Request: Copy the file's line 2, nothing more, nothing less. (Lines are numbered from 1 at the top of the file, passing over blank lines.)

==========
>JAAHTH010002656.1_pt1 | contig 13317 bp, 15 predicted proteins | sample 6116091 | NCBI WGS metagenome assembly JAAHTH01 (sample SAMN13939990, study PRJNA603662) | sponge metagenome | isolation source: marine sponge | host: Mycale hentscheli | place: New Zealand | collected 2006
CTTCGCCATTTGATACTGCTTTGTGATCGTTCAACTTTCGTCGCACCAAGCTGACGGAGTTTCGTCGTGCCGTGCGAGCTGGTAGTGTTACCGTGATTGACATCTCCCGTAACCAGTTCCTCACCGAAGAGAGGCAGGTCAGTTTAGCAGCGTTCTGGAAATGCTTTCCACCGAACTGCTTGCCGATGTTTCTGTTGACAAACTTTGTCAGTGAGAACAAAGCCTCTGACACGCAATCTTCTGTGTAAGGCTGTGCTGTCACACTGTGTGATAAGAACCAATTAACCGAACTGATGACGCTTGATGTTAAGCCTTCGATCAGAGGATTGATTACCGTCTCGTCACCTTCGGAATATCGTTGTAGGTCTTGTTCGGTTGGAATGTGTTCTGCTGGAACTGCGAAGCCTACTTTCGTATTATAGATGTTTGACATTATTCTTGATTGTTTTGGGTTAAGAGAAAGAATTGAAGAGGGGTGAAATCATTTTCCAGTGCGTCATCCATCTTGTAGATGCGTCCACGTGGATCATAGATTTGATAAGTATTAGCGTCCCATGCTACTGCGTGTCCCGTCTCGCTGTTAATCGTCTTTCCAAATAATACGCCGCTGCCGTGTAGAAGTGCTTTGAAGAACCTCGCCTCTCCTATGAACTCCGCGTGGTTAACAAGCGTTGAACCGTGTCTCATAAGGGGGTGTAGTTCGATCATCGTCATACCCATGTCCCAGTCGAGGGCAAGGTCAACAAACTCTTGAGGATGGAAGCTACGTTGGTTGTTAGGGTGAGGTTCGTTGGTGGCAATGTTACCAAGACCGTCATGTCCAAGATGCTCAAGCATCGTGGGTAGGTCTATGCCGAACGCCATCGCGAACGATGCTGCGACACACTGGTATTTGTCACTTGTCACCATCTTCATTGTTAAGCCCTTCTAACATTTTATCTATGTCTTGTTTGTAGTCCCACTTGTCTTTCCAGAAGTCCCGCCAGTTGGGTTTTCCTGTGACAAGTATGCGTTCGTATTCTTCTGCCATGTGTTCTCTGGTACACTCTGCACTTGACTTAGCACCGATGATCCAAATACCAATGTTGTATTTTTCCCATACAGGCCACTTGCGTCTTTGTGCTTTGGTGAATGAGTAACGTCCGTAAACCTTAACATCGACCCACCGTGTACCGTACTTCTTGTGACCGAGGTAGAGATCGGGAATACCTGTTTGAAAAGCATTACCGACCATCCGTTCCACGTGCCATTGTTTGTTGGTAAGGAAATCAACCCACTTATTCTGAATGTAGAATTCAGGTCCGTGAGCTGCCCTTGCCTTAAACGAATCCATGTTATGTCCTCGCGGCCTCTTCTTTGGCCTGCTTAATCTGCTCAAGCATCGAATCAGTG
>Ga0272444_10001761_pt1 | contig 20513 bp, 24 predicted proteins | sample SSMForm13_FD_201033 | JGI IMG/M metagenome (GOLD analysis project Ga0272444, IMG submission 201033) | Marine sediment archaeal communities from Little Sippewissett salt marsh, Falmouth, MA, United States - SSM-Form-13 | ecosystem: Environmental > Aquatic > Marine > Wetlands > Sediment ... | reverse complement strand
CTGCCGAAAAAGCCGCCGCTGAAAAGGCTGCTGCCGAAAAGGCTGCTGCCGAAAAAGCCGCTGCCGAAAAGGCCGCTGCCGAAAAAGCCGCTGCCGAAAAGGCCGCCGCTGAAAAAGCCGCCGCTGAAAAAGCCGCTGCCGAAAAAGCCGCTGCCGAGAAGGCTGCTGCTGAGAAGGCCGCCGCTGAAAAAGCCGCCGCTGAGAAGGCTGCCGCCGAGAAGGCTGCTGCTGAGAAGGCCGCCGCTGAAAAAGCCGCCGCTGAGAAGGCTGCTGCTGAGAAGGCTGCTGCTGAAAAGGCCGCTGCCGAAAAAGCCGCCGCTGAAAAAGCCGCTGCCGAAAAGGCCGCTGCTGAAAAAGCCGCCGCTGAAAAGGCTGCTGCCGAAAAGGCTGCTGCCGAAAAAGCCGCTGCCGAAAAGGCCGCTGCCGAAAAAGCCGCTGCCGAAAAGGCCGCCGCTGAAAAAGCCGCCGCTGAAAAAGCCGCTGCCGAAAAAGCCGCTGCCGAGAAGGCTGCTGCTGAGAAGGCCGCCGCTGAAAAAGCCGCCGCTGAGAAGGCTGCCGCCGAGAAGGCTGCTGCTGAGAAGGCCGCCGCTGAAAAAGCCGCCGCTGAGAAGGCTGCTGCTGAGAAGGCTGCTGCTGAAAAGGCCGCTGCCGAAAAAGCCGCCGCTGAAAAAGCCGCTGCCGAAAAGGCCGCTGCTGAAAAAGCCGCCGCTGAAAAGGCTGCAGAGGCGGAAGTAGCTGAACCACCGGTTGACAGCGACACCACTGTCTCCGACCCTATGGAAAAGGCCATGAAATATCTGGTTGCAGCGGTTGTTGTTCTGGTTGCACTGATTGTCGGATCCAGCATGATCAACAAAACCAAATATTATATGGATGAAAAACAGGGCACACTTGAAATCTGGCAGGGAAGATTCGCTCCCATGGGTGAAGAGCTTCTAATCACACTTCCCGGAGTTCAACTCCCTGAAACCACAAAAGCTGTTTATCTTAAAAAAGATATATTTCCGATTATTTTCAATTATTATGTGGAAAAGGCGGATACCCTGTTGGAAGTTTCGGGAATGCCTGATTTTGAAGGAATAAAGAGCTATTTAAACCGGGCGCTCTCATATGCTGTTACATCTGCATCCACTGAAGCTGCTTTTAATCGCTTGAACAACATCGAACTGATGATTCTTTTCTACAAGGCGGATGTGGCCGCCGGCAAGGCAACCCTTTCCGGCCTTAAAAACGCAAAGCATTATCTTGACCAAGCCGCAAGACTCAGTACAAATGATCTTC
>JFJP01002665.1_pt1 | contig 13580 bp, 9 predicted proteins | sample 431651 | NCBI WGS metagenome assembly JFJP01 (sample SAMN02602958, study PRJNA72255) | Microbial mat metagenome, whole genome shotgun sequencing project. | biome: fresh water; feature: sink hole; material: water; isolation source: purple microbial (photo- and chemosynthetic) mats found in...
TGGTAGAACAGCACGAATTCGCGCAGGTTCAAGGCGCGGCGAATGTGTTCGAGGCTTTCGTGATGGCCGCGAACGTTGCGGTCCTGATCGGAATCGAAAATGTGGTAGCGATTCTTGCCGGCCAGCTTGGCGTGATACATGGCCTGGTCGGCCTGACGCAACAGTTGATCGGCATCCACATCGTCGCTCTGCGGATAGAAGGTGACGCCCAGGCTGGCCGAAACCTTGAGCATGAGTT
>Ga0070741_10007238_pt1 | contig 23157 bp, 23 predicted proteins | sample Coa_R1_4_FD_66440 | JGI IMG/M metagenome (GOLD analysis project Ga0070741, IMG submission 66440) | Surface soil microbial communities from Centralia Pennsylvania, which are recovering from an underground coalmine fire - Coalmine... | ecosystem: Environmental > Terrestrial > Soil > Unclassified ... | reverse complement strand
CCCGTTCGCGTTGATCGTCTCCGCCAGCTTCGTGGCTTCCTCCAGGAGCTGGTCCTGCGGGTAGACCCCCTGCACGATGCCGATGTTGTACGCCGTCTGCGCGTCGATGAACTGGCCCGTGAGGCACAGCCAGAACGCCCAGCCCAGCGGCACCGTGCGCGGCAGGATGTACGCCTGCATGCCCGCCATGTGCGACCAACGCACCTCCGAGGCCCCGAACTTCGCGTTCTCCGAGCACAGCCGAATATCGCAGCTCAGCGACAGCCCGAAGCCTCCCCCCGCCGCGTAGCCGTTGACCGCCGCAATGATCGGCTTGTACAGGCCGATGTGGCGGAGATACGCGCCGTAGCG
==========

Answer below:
CTTCGCCATTTGATACTGCTTTGTGATCGTTCAACTTTCGTCGCACCAAGCTGACGGAGTTTCGTCGTGCCGTGCGAGCTGGTAGTGTTACCGTGATTGACATCTCCCGTAACCAGTTCCTCACCGAAGAGAGGCAGGTCAGTTTAGCAGCGTTCTGGAAATGCTTTCCACCGAACTGCTTGCCGATGTTTCTGTTGACAAACTTTGTCAGTGAGAACAAAGCCTCTGACACGCAATCTTCTGTGTAAGGCTGTGCTGTCACACTGTGTGATAAGAACCAATTAACCGAACTGATGACGCTTGATGTTAAGCCTTCGATCAGAGGATTGATTACCGTCTCGTCACCTTCGGAATATCGTTGTAGGTCTTGTTCGGTTGGAATGTGTTCTGCTGGAACTGCGAAGCCTACTTTCGTATTATAGATGTTTGACATTATTCTTGATTGTTTTGGGTTAAGAGAAAGAATTGAAGAGGGGTGAAATCATTTTCCAGTGCGTCATCCATCTTGTAGATGCGTCCACGTGGATCATAGATTTGATAAGTATTAGCGTCCCATGCTACTGCGTGTCCCGTCTCGCTGTTAATCGTCTTTCCAAATAATACGCCGCTGCCGTGTAGAAGTGCTTTGAAGAACCTCGCCTCTCCTATGAACTCCGCGTGGTTAACAAGCGTTGAACCGTGTCTCATAAGGGGGTGTAGTTCGATCATCGTCATACCCATGTCCCAGTCGAGGGCAAGGTCAACAAACTCTTGAGGATGGAAGCTACGTTGGTTGTTAGGGTGAGGTTCGTTGGTGGCAATGTTACCAAGACCGTCATGTCCAAGATGCTCAAGCATCGTGGGTAGGTCTATGCCGAACGCCATCGCGAACGATGCTGCGACACACTGGTATTTGTCACTTGTCACCATCTTCATTGTTAAGCCCTTCTAACATTTTATCTATGTCTTGTTTGTAGTCCCACTTGTCTTTCCAGAAGTCCCGCCAGTTGGGTTTTCCTGTGACAAGTATGCGTTCGTATTCTTCTGCCATGTGTTCTCTGGTACACTCTGCACTTGACTTAGCACCGATGATCCAAATACCAATGTTGTATTTTTCCCATACAGGCCACTTGCGTCTTTGTGCTTTGGTGAATGAGTAACGTCCGTAAACCTTAACATCGACCCACCGTGTACCGTACTTCTTGTGACCGAGGTAGAGATCGGGAATACCTGTTTGAAAAGCATTACCGACCATCCGTTCCACGTGCCATTGTTTGTTGGTAAGGAAATCAACCCACTTATTCTGAATGTAGAATTCAGGTCCGTGAGCTGCCCTTGCCTTAAACGAATCCATGTTATGTCCTCGCGGCCTCTTCTTTGGCCTGCTTAATCTGCTCAAGCATCGAATCAGTG